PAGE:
On January 7, 2014, the Walters filed a class action complaint against Pella in the United States District Court for the District of Nevada, alleging jurisdiction based on the Class Action Fairness Act of 2005, 28 U.S.C. § 1332(d). The Walters amended their complaint on January 10, 2014, bringing the following seven causes of action: (1) breachof express warranty; (2) breach of implied warranties; (3) negligence; (4) negligent misrepresentation; (5) fraud by uniform written misrepresentation and omission; (6) violation of the Nevada Deceptive Trade Practices Act ("NDTPA"); and (7) declaratory relief.

Pella filed the instant motion to dismiss on January 31, 2014. The Walters opposed the motion on March 18 2014, and Pella replied on March 28, 2014. On February 27, 2014, the United States Panel on Multidistrict Litigation transferred the case to this court as part of the consolidated multidistrict litigation. Pella's motion to dismiss has been fully briefed and is ripe for the court's review.

II. STANDARDS
A. Motion to Dismiss

Under Federal Rule of Civil Procedure 12(b)(6), a party may move to dismiss for "failure to state a claim upon which relief can be granted." When considering a Rule 12(b)(6) motion to dismiss, the court must accept the plaintiff's factual allegations as true and draw all reasonable inferences in the plaintiff's favor. See E.I. du Pont de Nemours & Co. v. Kolon Indus., 637 F.3d 435, 440 (4th Cir. 2011). But "the tenet that a court must accept as true all of the allegations contained in a complaint is inapplicable to legal conclusions." Ashcroft v. Iqbal, 556 U.S. 662, 678 (2009). On a motion to dismiss, the court's task is limited to determining whether the complaint states a "plausible claim for relief." Id. at 679. Although Rule 8(a)(2) requires only a "short and plain statement of the claim showing that the pleader is entitled to relief," "a formulaic recitation of the elements of a cause of action will not do." Bell Atl. Corp. v. Twombly, 550 U.S. 544, 555 (2007). The "complaint must contain sufficient factual matter, accepted as true, to'state a claim to relief that is plausible on its face.'" Iqbal, 556 U.S. at 678 (quoting Twombly, 550 U.S. at 570). "Facts pled that are 'merely consistent with' liability are not sufficient." A Soc'y Without a Name v. Virginia, 655 F.3d 342, 346 (4th Cir. 2011) (quoting Iqbal, 556 U.S. at 678).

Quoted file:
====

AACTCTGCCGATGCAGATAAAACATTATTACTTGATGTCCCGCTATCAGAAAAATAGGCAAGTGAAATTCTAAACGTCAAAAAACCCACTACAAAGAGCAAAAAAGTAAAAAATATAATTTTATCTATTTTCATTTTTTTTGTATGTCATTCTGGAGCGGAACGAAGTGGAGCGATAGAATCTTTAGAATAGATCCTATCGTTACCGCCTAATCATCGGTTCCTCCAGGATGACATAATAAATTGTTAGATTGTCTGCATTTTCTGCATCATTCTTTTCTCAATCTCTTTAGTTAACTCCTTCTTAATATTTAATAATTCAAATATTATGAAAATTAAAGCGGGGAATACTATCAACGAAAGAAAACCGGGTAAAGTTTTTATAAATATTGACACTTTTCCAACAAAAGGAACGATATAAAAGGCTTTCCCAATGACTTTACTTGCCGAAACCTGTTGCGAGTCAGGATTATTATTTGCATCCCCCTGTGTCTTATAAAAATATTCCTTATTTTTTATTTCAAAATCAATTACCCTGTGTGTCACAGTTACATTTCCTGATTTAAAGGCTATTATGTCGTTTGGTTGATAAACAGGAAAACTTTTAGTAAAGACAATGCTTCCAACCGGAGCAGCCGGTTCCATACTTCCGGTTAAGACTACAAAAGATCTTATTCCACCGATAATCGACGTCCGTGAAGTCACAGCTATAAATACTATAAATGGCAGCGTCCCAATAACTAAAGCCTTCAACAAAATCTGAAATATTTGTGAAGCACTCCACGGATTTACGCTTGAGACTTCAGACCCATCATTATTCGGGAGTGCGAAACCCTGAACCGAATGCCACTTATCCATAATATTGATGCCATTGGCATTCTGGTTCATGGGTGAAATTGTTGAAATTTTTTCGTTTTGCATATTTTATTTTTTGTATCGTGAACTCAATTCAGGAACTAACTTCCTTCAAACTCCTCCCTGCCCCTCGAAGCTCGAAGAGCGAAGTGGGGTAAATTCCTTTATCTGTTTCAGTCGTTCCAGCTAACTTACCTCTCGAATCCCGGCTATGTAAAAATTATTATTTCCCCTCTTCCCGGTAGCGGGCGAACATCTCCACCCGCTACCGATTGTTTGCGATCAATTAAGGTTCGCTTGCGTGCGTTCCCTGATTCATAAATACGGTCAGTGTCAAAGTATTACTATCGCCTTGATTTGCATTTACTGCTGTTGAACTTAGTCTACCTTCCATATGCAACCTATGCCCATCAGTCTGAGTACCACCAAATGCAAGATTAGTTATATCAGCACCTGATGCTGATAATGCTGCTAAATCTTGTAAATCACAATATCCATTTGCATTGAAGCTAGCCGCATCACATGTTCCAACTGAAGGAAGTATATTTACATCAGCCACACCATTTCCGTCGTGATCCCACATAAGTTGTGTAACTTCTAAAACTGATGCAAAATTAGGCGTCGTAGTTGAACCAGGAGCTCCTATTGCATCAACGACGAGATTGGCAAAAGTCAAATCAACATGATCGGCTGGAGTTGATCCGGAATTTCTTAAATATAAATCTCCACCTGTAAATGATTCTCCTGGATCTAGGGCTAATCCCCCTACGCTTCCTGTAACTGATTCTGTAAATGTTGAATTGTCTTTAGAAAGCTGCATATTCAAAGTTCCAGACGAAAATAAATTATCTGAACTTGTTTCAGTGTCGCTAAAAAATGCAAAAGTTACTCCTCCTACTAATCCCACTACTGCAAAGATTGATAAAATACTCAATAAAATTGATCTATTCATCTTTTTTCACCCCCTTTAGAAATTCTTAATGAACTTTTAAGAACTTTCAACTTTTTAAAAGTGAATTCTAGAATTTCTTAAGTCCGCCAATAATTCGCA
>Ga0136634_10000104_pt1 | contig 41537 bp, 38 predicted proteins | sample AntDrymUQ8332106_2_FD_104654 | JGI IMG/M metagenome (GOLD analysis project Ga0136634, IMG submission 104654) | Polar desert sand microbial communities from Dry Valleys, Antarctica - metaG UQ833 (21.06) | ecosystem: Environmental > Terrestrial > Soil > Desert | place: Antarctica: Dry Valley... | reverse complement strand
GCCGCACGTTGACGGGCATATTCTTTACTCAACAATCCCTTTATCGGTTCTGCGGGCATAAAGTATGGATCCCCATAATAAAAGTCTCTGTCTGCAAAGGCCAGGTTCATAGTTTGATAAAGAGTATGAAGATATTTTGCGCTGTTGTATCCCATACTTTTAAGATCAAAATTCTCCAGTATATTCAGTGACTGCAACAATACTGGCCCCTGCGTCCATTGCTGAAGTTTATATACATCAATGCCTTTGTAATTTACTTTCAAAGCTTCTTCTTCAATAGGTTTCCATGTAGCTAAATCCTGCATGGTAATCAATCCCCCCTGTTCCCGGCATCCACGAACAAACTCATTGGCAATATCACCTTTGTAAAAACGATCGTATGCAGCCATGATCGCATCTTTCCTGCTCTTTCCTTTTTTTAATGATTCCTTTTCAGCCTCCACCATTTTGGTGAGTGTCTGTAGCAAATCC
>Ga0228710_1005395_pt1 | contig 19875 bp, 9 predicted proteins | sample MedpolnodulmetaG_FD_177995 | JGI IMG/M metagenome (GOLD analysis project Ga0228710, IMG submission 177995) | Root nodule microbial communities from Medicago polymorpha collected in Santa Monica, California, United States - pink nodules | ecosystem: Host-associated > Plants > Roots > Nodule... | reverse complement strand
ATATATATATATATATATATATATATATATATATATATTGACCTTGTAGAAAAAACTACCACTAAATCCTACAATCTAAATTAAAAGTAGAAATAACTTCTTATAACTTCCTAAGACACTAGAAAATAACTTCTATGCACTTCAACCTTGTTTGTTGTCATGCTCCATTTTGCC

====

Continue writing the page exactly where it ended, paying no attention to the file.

B. Applicable Law

This case is predicated on diversity jurisdiction and was filed in federal court, so it is governed by state substantive law and federal procedural law. Shady Grove Orthopedic Assocs., P.A. v. Allstate Ins. Co., 130 S. Ct. 1431, 1448 (2010) (citing Hanna v. Plumer, 380 U.S. 460, 465 (1965)). "In multidistrict litigation, the law of the transferee circuit governs questions of federal law." In re KBR, Inc., 736 F. Supp. 2d 954, 957 (D. Md. 2010) modified on reh'g sub nom. In re KBR, Inc., Burn Pit Litig., 925 F. Supp. 2d 752 (D. Md. 2013) vacated and remanded on other grounds, 744 F.3d 326 (4th Cir. 2014); see also In re Gen. Am. Life Ins. Co. Sales Practices Litig., 391 F.3d 907, 911 (8th Cir. 2004); Menowitz v. Brown, 991 F.2d 36, 40 (2d Cir. 1993); In re Korean Air Lines Disaster of Sept. 1, 1983, 829 F.2d 1171, 1176 (D.C. Cir. 1987); cf. Bradley v. United States, 161 F.3d 777, 782 n.4 (4th Cir. 1998) (applying Fourth Circuit law to questions of federal law in a case transferred from the Fifth Circuit). Therefore, this court must apply Nevada substantive law and Fourth Circuit procedural law.